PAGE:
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Apr 25 / Chuck Smith, Jr.

April 22, 2012 – Psalm 23

He makes me lie down in green pastures . . . Psalm 23:2a

INTRO: A while back, book on prayer was released that became wildly popular

The author focused on one particular prayer in scripture and from it created a formula
– the implication was, people could use the formula to get their prayers to work
– books like this feed our inner desire to use prayer to get what we want

What if prayer is not for getting what we want?
– what if it’s for getting what God wants – what he wants from us, what he wants in the world

This is the confidence which we have before Him, that, if we ask anything according to His will, He hears us. (1 Jn. 5:14)

What if  “His will” is to use prayer to transform us rather than our circumstances?

When we pray, what is primary in our minds?
– I can be concerned about myself, thinking of others, preoccupied with the world, or focused on God
In the Hebrew Scriptures, when God is central in prayer, it generally takes one of three forms:

  • to praise God – for who he is and for what he has done
  • to seek God – attention is focused on making a conscious connection
  • to wait on God – surrender my agenda and be open and attentive — t0 “watch”

In our spiritual community, we have been learning to seek and to wait
– last week, we began looking at Psalm 23 as a description of this type of prayer
– how we experience it, the benefits we derive from it, and where it takes us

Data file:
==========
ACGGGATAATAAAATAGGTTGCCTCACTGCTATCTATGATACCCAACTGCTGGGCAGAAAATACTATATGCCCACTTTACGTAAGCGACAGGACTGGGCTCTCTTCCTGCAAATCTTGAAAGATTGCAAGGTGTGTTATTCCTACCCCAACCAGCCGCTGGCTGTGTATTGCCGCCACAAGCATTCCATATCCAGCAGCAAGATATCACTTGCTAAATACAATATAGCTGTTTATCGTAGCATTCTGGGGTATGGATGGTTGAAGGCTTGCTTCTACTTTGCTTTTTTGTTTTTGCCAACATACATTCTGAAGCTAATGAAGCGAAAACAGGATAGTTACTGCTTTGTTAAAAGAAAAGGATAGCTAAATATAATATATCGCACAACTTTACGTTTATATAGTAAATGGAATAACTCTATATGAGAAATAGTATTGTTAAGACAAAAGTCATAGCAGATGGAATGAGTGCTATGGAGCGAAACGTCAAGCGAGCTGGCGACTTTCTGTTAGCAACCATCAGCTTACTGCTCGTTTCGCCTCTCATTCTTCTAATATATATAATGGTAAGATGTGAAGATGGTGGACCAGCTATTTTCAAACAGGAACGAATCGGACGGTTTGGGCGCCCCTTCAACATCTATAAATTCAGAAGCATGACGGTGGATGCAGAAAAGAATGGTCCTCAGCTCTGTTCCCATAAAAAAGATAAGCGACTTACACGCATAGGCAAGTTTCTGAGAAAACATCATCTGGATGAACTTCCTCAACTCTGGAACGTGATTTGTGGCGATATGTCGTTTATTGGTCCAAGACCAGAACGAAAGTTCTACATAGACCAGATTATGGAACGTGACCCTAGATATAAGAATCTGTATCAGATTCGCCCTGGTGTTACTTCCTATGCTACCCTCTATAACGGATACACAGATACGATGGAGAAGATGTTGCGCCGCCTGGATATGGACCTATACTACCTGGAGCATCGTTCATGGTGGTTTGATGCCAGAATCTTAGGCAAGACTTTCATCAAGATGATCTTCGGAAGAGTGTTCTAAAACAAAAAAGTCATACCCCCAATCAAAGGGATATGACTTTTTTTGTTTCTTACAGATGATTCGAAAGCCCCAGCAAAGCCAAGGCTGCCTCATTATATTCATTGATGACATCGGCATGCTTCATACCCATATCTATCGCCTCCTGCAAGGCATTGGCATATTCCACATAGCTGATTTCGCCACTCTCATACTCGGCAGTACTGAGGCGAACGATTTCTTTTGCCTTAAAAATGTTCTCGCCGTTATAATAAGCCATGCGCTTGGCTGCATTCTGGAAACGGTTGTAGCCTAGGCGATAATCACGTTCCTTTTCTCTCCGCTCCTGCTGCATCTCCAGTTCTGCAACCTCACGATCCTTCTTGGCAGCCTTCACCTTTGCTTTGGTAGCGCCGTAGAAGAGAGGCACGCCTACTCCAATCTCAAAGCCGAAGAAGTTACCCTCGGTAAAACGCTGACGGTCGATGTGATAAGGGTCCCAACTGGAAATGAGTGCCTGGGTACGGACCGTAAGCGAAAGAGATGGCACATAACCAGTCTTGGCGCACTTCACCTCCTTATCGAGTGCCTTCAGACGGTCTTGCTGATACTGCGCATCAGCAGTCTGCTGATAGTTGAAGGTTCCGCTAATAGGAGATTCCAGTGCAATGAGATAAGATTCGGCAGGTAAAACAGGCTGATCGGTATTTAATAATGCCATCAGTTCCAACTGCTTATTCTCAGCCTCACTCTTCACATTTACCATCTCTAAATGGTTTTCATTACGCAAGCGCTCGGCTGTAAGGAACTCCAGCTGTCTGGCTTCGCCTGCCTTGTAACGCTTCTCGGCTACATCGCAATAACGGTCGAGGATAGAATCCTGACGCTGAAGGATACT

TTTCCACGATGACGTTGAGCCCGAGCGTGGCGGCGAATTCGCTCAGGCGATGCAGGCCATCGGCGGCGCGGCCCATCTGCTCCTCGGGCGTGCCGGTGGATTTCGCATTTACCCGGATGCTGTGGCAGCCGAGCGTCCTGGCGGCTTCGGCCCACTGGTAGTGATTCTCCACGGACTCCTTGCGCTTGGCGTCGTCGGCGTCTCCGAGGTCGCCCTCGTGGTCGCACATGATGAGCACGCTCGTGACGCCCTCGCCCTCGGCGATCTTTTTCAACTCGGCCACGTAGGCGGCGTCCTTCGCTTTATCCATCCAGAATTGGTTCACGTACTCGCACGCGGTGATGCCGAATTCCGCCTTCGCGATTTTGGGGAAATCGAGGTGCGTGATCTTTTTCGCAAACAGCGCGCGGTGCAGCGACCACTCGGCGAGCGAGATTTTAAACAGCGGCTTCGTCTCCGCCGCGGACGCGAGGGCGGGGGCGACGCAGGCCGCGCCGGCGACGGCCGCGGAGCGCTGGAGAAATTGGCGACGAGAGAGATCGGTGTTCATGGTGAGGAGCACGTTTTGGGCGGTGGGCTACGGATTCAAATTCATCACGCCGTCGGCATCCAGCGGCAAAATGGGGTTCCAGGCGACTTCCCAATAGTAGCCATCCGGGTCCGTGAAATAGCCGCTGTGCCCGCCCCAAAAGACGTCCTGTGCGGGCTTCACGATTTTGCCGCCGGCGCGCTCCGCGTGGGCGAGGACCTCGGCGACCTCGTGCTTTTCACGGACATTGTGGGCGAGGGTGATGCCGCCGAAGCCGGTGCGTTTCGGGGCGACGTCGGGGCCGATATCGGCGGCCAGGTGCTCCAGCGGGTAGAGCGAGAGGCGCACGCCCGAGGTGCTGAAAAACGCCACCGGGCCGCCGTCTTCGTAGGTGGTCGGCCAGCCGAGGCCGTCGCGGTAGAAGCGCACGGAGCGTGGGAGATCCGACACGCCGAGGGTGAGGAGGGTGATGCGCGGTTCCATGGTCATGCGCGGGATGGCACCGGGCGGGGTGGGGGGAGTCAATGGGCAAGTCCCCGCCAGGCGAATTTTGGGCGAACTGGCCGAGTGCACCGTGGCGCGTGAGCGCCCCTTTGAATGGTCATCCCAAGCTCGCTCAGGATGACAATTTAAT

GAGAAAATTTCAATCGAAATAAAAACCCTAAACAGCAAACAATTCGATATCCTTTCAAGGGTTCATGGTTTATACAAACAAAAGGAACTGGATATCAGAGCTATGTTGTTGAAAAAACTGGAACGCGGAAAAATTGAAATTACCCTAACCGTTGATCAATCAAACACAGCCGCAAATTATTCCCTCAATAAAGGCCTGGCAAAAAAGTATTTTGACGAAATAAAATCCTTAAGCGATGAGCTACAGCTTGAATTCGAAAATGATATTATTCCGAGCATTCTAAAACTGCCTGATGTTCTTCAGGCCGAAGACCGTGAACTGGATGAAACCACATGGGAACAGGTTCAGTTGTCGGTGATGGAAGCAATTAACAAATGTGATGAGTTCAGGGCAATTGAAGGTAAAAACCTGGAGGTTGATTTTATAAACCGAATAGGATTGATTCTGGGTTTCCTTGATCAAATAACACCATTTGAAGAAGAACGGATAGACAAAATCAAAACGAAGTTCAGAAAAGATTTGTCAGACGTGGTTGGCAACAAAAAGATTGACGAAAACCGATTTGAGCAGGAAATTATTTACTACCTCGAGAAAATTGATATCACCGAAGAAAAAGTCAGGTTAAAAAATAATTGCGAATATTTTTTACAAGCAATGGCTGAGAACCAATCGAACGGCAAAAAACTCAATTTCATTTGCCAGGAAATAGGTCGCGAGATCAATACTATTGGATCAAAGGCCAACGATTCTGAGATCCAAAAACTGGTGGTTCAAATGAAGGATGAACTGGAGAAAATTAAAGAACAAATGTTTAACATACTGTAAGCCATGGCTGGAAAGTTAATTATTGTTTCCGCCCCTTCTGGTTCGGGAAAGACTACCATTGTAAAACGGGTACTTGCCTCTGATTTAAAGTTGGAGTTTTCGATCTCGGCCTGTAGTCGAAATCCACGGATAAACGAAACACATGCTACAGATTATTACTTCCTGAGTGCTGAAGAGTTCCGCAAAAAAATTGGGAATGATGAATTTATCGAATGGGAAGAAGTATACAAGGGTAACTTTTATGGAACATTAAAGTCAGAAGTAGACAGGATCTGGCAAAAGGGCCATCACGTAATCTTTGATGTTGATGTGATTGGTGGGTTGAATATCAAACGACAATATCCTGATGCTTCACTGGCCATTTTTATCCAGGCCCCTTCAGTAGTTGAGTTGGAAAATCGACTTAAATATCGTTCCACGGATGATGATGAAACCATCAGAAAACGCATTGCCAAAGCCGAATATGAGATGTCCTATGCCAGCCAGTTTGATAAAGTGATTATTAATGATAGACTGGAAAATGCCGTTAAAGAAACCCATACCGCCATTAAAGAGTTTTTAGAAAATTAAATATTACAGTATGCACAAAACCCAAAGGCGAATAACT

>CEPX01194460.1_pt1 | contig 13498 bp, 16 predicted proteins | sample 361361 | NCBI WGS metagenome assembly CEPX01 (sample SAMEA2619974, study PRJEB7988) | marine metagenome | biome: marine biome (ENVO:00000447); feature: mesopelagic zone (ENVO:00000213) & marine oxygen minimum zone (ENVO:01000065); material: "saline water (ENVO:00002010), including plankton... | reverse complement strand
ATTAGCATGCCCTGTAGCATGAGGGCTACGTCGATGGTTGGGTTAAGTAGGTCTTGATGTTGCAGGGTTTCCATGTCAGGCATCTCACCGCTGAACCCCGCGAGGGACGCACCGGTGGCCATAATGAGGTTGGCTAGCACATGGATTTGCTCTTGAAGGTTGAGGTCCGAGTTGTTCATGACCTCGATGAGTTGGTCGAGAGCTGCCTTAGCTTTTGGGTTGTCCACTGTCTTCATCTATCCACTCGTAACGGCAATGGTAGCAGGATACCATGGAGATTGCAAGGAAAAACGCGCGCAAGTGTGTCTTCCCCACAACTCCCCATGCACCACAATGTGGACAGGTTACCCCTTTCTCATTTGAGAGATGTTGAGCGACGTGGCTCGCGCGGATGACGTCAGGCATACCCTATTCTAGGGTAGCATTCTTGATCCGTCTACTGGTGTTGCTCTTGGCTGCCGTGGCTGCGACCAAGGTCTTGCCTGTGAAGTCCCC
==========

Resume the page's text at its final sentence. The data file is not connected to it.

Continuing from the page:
David used the metaphor of shepherd as the general theme of this poem

Before getting into verse 2, let’s look at where we’re going

God does two things for us in v. 2 that produce the state in v. 3, “He restores my soul”

The soul gets weary – gets injured, neglected, and depleted
– to keep going and loving others, takes all the soul’s resources
– there comes a time when the soul has to be restored

Then what? Once the soul is restored, what comes next?
– we’re ready to continue the journey – in paths of righteousness or through the valley of the shadow of death

This is what we need to get from prayer
– an experience of God that restores our soul and prepares us for what’s next

Verse 2, “He makes me lie down in green pastures”

The psalm will take us to six different places — pasture, water, path, valley, table, and house
– the question is:
• what did these spaces evoke in the imagination and feelings of those who first heard this poem?
– this is strong visual imagery
• what sort of experiences did people associate with these images?

First, “green pastures” were a rarity in David’s arid climate
– I’ve been in Israel in spring, after winter rains, and been surprised to see that grass had sprouted from Jerusalem almost all the way to the Dead Sea
– but a few days of sunshine or warm wind and it was gone
– the image of green pastures was more lush than the normal experience of a shepherd and his flock

Green – the Hebrew word means “grass,” or to spout, to grow green
– it is used poetically for life, which is fragile but can also flourish

One commentator made the observation that “Sheep do not eat lying down”
– but that’s the mistake of taking the language too literally

Robert Alter, says of the phrase makes me to lie down, that the “verb used here (hirbits) is a specialized one for making animals lie down . . .”

– we find the same expression in Song of Songs 1:7 and Ezekiel 34:11-15 (which deserves to be read at this point to reinforce the message of the psalm)
– to lie down is to settle in

The green pasture is not a permanent residence; we’re not always lying down, but we need these times of inactivity

The word we’re looking for to describe green pastures: Rest

Even if we’re not ranchers, one thing most of us know about sheep is that they’re skittish
– it is a challenge to get them to rest

We can’t lie down or rest – our wants nag at us, our fears worry us
– when we try to settle into prayer, we panic because it seems we’re being “unproductive”